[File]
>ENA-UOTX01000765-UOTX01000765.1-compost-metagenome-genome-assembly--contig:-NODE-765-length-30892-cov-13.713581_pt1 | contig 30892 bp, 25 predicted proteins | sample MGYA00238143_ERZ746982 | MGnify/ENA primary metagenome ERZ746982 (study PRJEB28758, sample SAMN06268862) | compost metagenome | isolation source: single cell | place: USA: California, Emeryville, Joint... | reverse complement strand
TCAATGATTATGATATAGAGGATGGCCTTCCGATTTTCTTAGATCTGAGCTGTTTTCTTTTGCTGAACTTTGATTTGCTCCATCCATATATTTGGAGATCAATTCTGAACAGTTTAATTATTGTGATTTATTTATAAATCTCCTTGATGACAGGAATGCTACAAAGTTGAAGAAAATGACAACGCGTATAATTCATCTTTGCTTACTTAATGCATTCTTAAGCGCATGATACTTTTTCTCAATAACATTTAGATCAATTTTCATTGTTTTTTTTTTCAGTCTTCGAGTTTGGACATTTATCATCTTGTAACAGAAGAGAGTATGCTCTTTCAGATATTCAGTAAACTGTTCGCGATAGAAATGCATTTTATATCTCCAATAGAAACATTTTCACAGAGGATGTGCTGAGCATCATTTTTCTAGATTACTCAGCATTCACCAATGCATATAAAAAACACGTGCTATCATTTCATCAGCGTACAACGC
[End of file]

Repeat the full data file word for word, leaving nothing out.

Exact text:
>ENA-UOTX01000765-UOTX01000765.1-compost-metagenome-genome-assembly--contig:-NODE-765-length-30892-cov-13.713581_pt1 | contig 30892 bp, 25 predicted proteins | sample MGYA00238143_ERZ746982 | MGnify/ENA primary metagenome ERZ746982 (study PRJEB28758, sample SAMN06268862) | compost metagenome | isolation source: single cell | place: USA: California, Emeryville, Joint... | reverse complement strand
TCAATGATTATGATATAGAGGATGGCCTTCCGATTTTCTTAGATCTGAGCTGTTTTCTTTTGCTGAACTTTGATTTGCTCCATCCATATATTTGGAGATCAATTCTGAACAGTTTAATTATTGTGATTTATTTATAAATCTCCTTGATGACAGGAATGCTACAAAGTTGAAGAAAATGACAACGCGTATAATTCATCTTTGCTTACTTAATGCATTCTTAAGCGCATGATACTTTTTCTCAATAACATTTAGATCAATTTTCATTGTTTTTTTTTTCAGTCTTCGAGTTTGGACATTTATCATCTTGTAACAGAAGAGAGTATGCTCTTTCAGATATTCAGTAAACTGTTCGCGATAGAAATGCATTTTATATCTCCAATAGAAACATTTTCACAGAGGATGTGCTGAGCATCATTTTTCTAGATTACTCAGCATTCACCAATGCATATAAAAAACACGTGCTATCATTTCATCAGCGTACAACGC